But just writing a book to know who is the killer is wasting paper and time, so I decided to put into it animal rights and a story of dissenting citizens who realise that the law is immoral and see how far can they can go with saying no to it.”

In a fascinating interview with Adam Smith – Chief Scientific Officer of Nobel Media – Olga Tokarczuk speaks of the 2018 Nobel Prize in Literature as a symbol of hope for those worried about the ‘Crisis in democracy’ she sees facing central Europe.

For more on Female Nobel Laureates for Literature please visit my series. 

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Nobel Prize Laureate: Svetlana Alexievich

Svetlana Alexievich wins the 2015 Nobel Prize in Literature.

An investigative journalist from Belarus, Alexievich is the 14th woman to win this prestigious prize and the first female Russian writer to do so.

What is unusual about her winning the prize for literature is that her writing is non-fiction.

Svetlana Alexievich

Source 

Literature is just a fancy word for writing says Philip Gourevitch in his The NewYorker article titled Non Fiction Deserves a Nobel.

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Nobel Prize Laureates: Who is Next?

Fourteen women have so far won the Nobel Prize for Literature. They are:

1909: Selma Lagertof (Sweden)

1926: Grazia Deledda (Italy)

1928: Sigrid Undset (Denmark)

1938: Pearl. S. Buck (USA)

1945: Gabriela Mistral (Chile)

1966: Nelly Suchs (Germany)

1991: Nadine Gordimer (South Africa)

1993: Toni Morrison (USA)

1996: Wistawa Szymborska (Poland)

2004: Elfriede Jelinek (Austria)

2007: Doris Lessing (Iran)

2009: Herta Muller (Romania)

2013: Alice Munro (Canada)

2015: Svetlana Alexievich (Belarus)

To know more about these Nobel Laureates click here .

Photo source

In his will, Alfred Nobel stated that his entire remaining estate should be used to endow “prizes to those who, during the previous year, shall have conferred the greatest benefit to mankind.”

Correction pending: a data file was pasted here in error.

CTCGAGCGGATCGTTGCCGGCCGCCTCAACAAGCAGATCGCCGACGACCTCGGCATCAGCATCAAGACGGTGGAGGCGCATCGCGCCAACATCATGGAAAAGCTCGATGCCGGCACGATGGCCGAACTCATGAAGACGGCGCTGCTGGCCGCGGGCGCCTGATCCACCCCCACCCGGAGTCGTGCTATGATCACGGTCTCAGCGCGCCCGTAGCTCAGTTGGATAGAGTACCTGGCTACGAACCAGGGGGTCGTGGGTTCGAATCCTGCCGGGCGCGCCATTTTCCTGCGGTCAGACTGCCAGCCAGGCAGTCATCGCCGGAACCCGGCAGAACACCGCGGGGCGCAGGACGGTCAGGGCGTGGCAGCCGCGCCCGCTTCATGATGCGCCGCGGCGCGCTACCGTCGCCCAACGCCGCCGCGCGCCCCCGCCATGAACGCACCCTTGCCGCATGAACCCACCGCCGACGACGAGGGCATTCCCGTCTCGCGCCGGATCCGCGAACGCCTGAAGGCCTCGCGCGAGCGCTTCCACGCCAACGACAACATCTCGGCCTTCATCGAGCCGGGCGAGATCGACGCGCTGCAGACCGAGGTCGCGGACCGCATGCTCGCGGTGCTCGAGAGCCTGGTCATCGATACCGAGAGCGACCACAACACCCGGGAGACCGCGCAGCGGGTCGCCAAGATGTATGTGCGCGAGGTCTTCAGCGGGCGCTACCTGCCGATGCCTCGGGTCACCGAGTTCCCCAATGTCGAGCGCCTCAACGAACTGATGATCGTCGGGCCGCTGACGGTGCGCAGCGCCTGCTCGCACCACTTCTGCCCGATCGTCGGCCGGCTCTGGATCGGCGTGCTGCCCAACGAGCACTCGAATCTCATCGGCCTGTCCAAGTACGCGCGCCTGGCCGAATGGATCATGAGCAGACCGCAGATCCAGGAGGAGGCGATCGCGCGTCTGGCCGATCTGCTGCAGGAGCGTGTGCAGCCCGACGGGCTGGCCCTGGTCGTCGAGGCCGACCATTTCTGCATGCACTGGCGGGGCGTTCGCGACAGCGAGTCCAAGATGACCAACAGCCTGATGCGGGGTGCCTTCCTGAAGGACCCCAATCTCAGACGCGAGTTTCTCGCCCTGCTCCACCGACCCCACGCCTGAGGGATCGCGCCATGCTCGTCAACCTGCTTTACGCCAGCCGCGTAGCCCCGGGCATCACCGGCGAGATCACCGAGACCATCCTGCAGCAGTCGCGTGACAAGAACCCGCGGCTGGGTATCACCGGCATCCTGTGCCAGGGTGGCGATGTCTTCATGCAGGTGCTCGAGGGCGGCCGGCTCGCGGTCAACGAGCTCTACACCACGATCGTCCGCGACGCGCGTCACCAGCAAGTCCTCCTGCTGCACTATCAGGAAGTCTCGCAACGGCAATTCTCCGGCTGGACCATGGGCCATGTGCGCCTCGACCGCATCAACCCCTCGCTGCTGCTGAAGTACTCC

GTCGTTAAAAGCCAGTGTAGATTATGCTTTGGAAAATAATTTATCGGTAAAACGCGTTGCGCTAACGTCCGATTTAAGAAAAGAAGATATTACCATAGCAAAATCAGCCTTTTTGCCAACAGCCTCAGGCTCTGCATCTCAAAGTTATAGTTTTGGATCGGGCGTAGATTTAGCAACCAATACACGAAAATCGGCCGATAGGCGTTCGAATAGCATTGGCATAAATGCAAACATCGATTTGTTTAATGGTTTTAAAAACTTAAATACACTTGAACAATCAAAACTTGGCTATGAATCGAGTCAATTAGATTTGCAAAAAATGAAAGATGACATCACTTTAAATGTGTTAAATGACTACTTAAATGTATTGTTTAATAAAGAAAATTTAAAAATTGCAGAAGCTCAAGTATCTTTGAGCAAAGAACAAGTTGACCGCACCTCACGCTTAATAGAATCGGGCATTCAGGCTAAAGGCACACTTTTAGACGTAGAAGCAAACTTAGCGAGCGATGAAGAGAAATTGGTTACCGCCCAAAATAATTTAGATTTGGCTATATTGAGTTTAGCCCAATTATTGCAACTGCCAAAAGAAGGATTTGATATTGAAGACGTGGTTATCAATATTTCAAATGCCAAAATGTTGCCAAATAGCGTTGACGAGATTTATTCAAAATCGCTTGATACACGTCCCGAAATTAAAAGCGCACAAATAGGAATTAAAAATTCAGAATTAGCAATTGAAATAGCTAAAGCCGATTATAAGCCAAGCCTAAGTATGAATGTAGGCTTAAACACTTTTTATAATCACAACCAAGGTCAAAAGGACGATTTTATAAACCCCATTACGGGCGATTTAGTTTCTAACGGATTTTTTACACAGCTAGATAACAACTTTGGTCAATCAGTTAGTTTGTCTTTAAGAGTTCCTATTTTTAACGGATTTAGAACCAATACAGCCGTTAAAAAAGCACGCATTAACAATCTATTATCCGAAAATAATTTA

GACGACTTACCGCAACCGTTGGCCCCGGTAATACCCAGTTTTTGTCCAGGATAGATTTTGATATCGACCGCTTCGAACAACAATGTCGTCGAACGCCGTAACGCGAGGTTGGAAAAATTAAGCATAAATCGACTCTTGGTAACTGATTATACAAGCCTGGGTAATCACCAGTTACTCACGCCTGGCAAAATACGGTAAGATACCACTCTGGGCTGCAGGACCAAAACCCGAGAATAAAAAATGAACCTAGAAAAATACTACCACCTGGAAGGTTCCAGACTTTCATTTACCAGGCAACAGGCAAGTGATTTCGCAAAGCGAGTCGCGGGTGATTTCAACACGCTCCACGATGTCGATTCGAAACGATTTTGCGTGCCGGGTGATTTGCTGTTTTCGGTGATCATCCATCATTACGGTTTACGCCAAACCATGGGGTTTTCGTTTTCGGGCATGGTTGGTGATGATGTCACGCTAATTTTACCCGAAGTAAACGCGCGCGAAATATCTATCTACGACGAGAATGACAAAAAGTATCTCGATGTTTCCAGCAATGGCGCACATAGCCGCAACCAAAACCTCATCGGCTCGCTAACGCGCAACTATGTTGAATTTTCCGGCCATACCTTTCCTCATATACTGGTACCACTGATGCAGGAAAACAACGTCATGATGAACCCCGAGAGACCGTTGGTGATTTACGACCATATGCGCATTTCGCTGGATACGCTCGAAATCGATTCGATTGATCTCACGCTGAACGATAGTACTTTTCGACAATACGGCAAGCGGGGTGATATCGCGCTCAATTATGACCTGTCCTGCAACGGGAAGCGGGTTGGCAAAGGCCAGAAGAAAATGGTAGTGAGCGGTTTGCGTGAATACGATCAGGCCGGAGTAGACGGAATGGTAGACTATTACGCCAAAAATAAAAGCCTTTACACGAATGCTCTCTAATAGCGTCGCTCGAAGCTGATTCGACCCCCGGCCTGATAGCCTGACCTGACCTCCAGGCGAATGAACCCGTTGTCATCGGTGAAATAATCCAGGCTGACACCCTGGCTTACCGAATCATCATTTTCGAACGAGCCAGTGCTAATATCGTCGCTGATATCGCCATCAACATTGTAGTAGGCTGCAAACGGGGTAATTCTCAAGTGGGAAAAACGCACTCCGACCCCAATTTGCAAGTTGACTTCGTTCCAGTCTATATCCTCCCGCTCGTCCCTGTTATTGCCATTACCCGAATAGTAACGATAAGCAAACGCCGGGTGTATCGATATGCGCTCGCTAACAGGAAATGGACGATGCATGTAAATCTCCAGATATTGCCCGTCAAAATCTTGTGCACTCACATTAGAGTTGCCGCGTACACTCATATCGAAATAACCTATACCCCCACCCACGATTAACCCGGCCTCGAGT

In light of this, my choice for the next Female Nobel Prize for Literature is Taslima Nasrin, a writer from Bangladesh.

Photo Source

 Her novel Lajja (1993) is  a protest against torture, religious extremism and terrorism by Muslim fundamentalists.

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Nobel Prize Laureate: Selma Lagerlöf

The Swedish writer Selma Lagerlöf was the first female writer to win the Nobel Prize in Literature (1909).

The SwedishAcademy awarded her the prize in appreciation of the lofty idealism, her vivid imagination and spiritual perception that characterize her writings.

Lagerlöf is most widely known for her children’s book The Wonderful Adventures of Nils.

The book, intended as a geography primer for elementary schools, became a classic in children’s literature and was translated in several languages.  You can click here for a comprehensive description of The Wonderful Adventures of Nils, written by  Elysa Faith Ng,  an eleven year old child.

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Nobel Prize Laureate: Toni Morrison

 Toni Morrison’s first novel,The Bluest Eye was her effort to depict racial self-loathing and to question the standards of beauty in America.

In an afterword of the 1999 edition of The Bluest Eye Morrison states that “…even the casual racial contempt can cause devastation.”

 Award winning editor and writer Dorothy Allison wrote of  Morrison’s talent in handling the narrator, Claudia, of The Bluest Eye:

“It was the storyteller, Claudia, who looked at the world with unflinching honesty, the beauty, and the ugliness alike. I understood her the way she raked her own soul, holding herself responsible for sins she should  never have thought hers.”